London — The UK government is to remove barriers limiting the size of battery storage projects in England and Wales in an attempt to galvanize investment, the Department of Business, Energy and Industrial Strategy said July 14.
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Ministers are to introduce secondary legislation to remove the 50 MW cap in England and the 350 MW cap in Wales, BEIS said.
This would be done by removing onshore and offshore electricity storage — except pumped hydro — from the Nationally Significant Infrastructure Projects regime, which has a 50-MW threshold.
The justification for doing this was that the planning impact of storage, predominantly in the form of batteries, was much lower than that of other forms of generation.
"Removing barriers for energy storage projects, which are discouraging bolder investment decisions in larger battery facilities, could treble the number of batteries serving the electricity grid," the ministry said.
Removal of storage from the NSIP regime will mean local planning authorities would now determine whether battery projects of 50 MW and above would proceed, rather than the Secretary of State, which was a longer and more expensive process.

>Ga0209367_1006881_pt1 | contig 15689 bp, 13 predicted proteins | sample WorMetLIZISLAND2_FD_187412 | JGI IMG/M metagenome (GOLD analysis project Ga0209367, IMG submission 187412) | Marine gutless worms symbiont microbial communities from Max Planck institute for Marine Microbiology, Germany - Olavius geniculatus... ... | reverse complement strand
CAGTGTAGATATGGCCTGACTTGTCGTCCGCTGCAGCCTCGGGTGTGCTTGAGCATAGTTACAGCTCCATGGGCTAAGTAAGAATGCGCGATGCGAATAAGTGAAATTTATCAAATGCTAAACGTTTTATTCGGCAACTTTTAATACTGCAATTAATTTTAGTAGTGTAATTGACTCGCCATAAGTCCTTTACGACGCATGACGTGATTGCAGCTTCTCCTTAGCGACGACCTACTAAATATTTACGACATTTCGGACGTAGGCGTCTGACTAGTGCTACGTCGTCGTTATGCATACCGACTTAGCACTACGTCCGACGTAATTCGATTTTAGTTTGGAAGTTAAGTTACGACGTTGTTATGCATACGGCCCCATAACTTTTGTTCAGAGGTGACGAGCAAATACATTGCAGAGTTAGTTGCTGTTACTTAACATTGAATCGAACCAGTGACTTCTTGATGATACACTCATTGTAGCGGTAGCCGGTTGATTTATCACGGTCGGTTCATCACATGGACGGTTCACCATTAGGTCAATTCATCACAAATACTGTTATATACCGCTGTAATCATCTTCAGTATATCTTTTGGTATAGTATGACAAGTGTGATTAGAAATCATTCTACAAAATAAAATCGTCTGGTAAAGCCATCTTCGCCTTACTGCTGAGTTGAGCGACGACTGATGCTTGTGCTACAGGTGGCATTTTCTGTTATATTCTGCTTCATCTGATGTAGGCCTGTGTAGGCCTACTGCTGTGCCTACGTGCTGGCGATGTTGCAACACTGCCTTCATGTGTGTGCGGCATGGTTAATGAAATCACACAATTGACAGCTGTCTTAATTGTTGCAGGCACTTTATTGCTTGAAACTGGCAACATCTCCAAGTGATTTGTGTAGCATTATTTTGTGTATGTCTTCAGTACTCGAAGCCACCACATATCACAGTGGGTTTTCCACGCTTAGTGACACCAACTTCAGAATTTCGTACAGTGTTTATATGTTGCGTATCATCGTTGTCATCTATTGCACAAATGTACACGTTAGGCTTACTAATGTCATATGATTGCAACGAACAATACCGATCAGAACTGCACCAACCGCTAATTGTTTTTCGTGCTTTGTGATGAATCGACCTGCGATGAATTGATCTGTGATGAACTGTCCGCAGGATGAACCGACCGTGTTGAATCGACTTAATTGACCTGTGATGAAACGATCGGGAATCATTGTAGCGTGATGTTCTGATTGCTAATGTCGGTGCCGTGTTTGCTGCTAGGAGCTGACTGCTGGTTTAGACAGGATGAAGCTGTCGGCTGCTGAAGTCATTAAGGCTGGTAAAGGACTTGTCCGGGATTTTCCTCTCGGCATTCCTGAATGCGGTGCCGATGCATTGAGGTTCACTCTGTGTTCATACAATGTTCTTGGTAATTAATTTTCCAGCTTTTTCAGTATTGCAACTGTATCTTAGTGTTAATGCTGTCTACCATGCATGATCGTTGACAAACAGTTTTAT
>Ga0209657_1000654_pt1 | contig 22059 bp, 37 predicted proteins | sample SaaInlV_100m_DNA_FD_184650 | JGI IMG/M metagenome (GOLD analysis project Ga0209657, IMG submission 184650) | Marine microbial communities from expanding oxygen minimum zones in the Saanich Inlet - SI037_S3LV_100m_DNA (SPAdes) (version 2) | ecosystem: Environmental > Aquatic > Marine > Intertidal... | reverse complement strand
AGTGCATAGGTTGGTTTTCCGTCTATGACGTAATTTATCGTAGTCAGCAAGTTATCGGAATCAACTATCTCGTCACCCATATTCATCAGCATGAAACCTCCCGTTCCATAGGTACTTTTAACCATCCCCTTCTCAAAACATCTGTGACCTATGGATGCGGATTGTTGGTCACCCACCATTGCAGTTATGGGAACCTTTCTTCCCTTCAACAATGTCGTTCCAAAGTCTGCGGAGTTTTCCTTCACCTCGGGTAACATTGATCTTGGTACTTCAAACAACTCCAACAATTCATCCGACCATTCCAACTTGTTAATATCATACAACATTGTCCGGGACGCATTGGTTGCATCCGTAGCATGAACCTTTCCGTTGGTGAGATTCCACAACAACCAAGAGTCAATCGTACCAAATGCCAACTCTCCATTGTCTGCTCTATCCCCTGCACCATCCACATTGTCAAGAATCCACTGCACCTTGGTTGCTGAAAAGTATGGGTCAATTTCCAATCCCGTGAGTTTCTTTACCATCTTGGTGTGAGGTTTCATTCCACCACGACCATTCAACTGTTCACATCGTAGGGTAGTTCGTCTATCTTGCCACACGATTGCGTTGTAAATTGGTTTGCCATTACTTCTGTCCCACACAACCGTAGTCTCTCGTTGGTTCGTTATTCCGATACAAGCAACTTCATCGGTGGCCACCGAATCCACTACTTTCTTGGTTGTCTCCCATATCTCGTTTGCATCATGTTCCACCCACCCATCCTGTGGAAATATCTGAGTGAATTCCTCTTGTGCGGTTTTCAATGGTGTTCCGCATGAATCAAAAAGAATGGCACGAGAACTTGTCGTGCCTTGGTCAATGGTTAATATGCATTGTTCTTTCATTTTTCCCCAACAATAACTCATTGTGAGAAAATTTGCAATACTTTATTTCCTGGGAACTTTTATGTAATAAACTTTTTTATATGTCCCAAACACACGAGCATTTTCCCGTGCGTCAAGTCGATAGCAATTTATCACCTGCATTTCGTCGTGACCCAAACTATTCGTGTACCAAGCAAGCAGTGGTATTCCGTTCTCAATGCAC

The UK has around 1 GW of battery storage installed, with another 4 GW in the planning stage, BEIS said.
Welcoming the decision, Jake Dunn, renewable development manager at Vattenfall UK, warned that "the volumes of power we need to be able to store are huge" in order to remove fossil fuels from the system, and it was "crucial that storage is co-located at solar and wind farm sites, due to the significant logistical and cost benefits that co-location offers for grid connections and land."
The electricity grid needed urgent upgrades to be able to cope with a forecast increase in demand for electricity as electrification gathered pace, he said.
RenewableUK's Director of Policy and Regulation Rebecca Williams said the trade association had in its database 580 storage projects, including battery storage, that were either operational, under construction or in development nationwide, with total capacity of over 17 GW.
"Five years ago, we had a total energy storage pipeline of just 14 projects with a capacity of under 2.7 GW," Williams said.